ATTOM: Northeast Housing Markets at Highest Risk of Pandemic Economic Impact

ATTOM Data Solutions, Irvine, Calif., said its third-quarter Special Report shows pockets of the Northeast and Mid-Atlantic regions most at risk, with clusters in the New York City, Baltimore, Philadelphia and Washington, D.C. areas – while the West and now Midwest are less vulnerable.

The report Connecticut, New York, New Jersey, Pennsylvania, Maryland and Delaware had 32 of the 50 counties most vulnerable to the economic impact of the pandemic in the third quarter. They included five suburban counties in the New York City metropolitan area, four around Washington, D.C., four around Philadelphia, four around Baltimore and seven of Connecticut’s eight counties.

The only four western counties among the top 50 were in northern California and Hawaii, while Illinois had the only six in the Midwest. Another eight were loosely scattered across five southern states – Florida, Louisiana, North Carolina, Texas and Virginia.

ATTOM said third quarter trends generally continued from those found in the first and second quarters of 2020, but with different concentrations around several major metropolitan areas. The number of counties among the top 50 most at-risk was down from 11 to five in the New York City area, and from eight to three in the Chicago area, but up from two to four in the Baltimore region.

Markets are considered more or less at risk based on the percentage of homes currently facing possible foreclosure, the portion of homes with mortgage balances that exceed the estimated property value, and the percentage of local wages required to pay for major home ownership expenses.

“The U.S. housing market continues to show remarkable resilience during a time of widespread economic trouble and high unemployment stemming from the virus pandemic. But amid continued price gains, pockets around the country face greater risk of a fall, especially in and around the Northeast,” said Todd Teta, chief product officer with ATTOM Data Solutions. “There is much uncertainty ahead, especially if another virus wave hits. We will continue to closely monitor home prices and sale patterns to see if, how and where the pandemic starts rattling local markets.”

The report said 20 of the 50 U.S. counties most at-risk in the third quarter from housing-market troubles connected to the pandemic (among the 487 counties with sufficient data) included five in the New York City suburbs (Bergen, Essex, Passaic and Sussex counties in New Jersey, along with Orange County, N.Y.) and four around Philadelphia (Burlington, Camden and Gloucester counties in New Jersey, plus Bucks County, Pa.). Another four counties found most at risk are in the Baltimore metro area: Anne Arundel, Baltimore, Carroll and Howard counties. The three around Chicago are Lake, McHenry and Will counties.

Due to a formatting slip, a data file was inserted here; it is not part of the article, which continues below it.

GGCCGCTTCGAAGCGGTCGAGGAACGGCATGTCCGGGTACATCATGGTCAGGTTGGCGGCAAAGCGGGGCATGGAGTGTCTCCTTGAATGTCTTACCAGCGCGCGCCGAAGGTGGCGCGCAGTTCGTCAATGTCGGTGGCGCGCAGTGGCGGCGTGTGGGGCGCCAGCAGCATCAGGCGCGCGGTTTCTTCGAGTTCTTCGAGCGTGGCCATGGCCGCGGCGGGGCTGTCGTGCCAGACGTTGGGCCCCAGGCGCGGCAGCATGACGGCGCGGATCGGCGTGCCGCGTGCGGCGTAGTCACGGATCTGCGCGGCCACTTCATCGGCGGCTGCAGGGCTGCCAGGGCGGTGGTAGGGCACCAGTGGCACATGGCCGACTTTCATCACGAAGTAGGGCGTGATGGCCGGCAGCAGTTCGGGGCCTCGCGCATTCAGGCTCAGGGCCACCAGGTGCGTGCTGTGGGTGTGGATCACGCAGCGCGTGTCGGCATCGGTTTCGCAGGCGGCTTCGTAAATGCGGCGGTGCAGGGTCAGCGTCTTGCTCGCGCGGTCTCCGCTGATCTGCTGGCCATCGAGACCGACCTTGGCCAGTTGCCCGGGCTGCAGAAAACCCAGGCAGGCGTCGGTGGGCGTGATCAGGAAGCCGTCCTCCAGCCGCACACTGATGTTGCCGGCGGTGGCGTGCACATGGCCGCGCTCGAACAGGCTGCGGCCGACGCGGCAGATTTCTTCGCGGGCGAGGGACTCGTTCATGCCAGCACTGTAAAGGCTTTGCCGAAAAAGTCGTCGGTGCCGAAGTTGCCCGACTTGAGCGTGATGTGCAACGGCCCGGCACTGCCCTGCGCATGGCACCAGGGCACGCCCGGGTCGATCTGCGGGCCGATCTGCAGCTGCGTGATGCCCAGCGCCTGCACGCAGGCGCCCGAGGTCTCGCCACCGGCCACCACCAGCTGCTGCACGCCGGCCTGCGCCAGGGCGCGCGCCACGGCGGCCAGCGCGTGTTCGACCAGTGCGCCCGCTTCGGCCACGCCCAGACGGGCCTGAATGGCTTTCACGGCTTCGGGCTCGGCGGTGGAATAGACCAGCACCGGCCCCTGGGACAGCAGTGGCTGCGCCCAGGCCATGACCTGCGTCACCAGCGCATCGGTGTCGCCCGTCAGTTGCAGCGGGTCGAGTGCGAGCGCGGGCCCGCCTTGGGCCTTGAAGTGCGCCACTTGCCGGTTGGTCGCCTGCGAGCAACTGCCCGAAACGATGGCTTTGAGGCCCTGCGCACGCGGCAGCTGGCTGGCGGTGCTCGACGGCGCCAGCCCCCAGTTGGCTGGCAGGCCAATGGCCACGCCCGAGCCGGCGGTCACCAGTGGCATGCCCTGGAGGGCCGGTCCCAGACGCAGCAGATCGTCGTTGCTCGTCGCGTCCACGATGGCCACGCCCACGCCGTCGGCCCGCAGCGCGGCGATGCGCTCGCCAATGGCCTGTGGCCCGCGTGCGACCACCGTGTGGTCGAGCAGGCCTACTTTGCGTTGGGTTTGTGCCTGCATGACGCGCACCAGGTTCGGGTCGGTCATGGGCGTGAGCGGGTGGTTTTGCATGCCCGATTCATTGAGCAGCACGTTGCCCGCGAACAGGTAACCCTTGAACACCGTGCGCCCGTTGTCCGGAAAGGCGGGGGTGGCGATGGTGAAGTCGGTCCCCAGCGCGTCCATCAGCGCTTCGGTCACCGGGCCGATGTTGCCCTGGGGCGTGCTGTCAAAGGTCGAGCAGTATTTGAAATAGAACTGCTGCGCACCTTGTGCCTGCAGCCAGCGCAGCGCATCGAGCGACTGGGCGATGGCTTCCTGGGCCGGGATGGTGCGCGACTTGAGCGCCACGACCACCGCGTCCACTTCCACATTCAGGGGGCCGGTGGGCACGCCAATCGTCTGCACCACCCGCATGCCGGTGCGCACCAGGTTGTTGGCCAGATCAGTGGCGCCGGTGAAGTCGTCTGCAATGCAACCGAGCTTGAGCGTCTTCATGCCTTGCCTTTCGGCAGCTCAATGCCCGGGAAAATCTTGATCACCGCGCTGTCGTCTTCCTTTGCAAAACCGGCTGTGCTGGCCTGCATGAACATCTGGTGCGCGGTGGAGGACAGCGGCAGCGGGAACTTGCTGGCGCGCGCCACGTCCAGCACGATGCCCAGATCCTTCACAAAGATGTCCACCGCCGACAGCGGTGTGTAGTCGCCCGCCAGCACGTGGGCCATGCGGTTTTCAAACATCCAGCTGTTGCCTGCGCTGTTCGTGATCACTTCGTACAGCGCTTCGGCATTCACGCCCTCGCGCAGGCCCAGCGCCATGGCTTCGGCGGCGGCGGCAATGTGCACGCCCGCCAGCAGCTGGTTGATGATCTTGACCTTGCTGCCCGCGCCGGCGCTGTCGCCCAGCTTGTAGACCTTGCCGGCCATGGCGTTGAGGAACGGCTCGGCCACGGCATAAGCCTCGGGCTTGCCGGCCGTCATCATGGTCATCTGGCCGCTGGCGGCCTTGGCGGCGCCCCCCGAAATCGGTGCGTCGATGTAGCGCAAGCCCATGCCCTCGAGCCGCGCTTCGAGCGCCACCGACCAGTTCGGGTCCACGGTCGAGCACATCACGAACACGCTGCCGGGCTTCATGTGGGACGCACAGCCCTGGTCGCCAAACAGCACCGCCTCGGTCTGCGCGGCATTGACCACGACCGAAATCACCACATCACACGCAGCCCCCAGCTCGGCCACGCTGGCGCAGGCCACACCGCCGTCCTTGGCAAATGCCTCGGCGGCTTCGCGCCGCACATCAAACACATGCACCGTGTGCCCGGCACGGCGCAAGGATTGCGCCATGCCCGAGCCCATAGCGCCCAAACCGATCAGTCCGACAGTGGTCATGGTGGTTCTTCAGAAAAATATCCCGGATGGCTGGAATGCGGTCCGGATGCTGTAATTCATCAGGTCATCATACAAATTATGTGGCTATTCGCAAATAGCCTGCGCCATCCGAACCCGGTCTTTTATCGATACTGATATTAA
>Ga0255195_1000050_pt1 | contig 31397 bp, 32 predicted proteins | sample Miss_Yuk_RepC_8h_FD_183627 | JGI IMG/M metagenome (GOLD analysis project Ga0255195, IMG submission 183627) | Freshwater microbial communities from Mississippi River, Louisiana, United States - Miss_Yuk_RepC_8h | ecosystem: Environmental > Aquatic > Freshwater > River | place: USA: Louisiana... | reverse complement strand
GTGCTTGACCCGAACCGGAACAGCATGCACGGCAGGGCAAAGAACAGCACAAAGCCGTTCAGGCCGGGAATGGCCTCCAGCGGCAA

Seven of Connecticut’s eight counties also are in the top 50, including Fairfield, Litchfield, Middlesex, New Haven, New London, Tolland and Windham counties.

The only western counties among the top 50 most at risk from problems connected to the Coronavirus outbreak in the third quarter were Humboldt County (Eureka), Calif.;; Butte County (Chico), Calif.; Shasta County (Redding), Calif., and Hawaii County.

Florida also had three counties in the top 50: Charlotte County (outside Fort Myers), Flagler County (outside Daytona Beach) and Highlands County (Sebring).

“While it’s unlikely that we’ll see a return to the historically high levels of foreclosure activity we saw during the Great Recession, it’s a near-certainty that the number of defaults will increase once the foreclosure moratoria have been lifted, and the CARES Act forbearance program expires,” said Rick Sharga, executive vice president of RealtyTrac, an ATTOM Data Solutions company. “It’s also likely that foreclosures will be concentrated in markets where there’s a dual-trigger – for example, stubbornly high unemployment rates, and homeowners who are underwater on their loans.”